Judges overrule NHS trust in landmark consent case

Children as young as 10 had been allowed to consent to experimental puberty-suppressing treatment

An English NHS trust’s Gender Identity Development Service (GIDS) had been prescribing puberty blockers to children as young as 10 suffering from gender dysphoria, a condition where persons experience distress because of a mismatch between their perceived identity and their sex at birth.

The claimant brought a judicial review in the High Court, claiming that children and young persons under 18 do not have the competence to consent to such treatment.

The court held that:

“A child under 16 may only consent to the use of medication intended to suppress puberty where he or she is competent to understand the nature of the treatment. That includes an understanding of the immediate and long-term consequences of the treatment, the limited evidence available as to its efficacy or purpose, the fact that the vast majority of patients proceed to the use of cross-sex hormones, and its potential life changing consequences for a child. There will be enormous difficulties in a child under 16 understanding and weighing up this information and deciding whether to consent to the use of puberty blocking medication. It is highly unlikely that a child aged 13 or under would be competent to give consent to the administration of puberty blockers. It is doubtful that a child aged 14 or 15 could understand and weigh the long-term risks and consequences of the administration of puberty blockers.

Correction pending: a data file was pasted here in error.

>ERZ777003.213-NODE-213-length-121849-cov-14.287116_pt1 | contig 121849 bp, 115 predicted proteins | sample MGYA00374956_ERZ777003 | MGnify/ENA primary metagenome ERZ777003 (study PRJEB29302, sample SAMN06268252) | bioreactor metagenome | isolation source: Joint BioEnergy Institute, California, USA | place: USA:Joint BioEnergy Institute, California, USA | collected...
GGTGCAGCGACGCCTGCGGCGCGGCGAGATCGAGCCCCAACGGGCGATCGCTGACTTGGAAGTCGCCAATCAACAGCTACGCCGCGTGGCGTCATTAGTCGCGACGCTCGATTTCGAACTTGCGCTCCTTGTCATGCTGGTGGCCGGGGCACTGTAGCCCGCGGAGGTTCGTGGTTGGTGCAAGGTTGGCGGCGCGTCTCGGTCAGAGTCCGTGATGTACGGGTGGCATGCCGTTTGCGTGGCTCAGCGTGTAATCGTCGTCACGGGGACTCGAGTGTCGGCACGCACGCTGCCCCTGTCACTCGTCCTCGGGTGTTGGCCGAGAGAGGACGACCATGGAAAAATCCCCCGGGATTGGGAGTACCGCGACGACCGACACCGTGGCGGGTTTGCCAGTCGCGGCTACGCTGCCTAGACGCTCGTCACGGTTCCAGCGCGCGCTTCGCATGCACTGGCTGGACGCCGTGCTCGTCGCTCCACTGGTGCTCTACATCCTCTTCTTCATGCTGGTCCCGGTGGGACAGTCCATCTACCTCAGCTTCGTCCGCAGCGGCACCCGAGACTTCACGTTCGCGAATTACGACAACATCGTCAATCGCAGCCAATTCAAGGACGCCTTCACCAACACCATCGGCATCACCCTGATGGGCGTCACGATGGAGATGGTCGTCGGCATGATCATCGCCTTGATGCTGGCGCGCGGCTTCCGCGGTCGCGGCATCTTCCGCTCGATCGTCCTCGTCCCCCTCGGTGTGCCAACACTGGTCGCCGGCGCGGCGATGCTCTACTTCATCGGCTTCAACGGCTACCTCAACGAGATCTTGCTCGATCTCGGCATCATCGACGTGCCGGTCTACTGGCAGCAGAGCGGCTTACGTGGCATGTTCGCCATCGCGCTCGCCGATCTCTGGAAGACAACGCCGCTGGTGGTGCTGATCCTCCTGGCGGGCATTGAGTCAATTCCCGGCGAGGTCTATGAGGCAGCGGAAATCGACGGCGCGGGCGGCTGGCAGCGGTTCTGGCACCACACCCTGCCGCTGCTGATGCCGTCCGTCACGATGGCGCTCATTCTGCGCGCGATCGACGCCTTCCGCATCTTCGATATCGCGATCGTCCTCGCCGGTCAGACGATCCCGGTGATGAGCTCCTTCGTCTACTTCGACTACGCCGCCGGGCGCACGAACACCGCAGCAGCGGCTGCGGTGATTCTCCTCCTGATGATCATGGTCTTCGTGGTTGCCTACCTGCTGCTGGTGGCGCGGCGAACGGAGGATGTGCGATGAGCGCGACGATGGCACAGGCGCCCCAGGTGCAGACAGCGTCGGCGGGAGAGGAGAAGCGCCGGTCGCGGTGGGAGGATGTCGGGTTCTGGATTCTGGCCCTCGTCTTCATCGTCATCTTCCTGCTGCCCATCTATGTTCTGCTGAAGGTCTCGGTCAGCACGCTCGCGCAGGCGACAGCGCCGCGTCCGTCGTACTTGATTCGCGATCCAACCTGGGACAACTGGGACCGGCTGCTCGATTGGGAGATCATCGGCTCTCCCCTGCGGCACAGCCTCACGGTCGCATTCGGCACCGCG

See summary judgment below.

For the full judgment click here.

R-on-the-application-of-Quincy-Bell-and-A-v-Tavistock-and-Portman-NHS-Trust-and-others2020-EWHC-3274Admin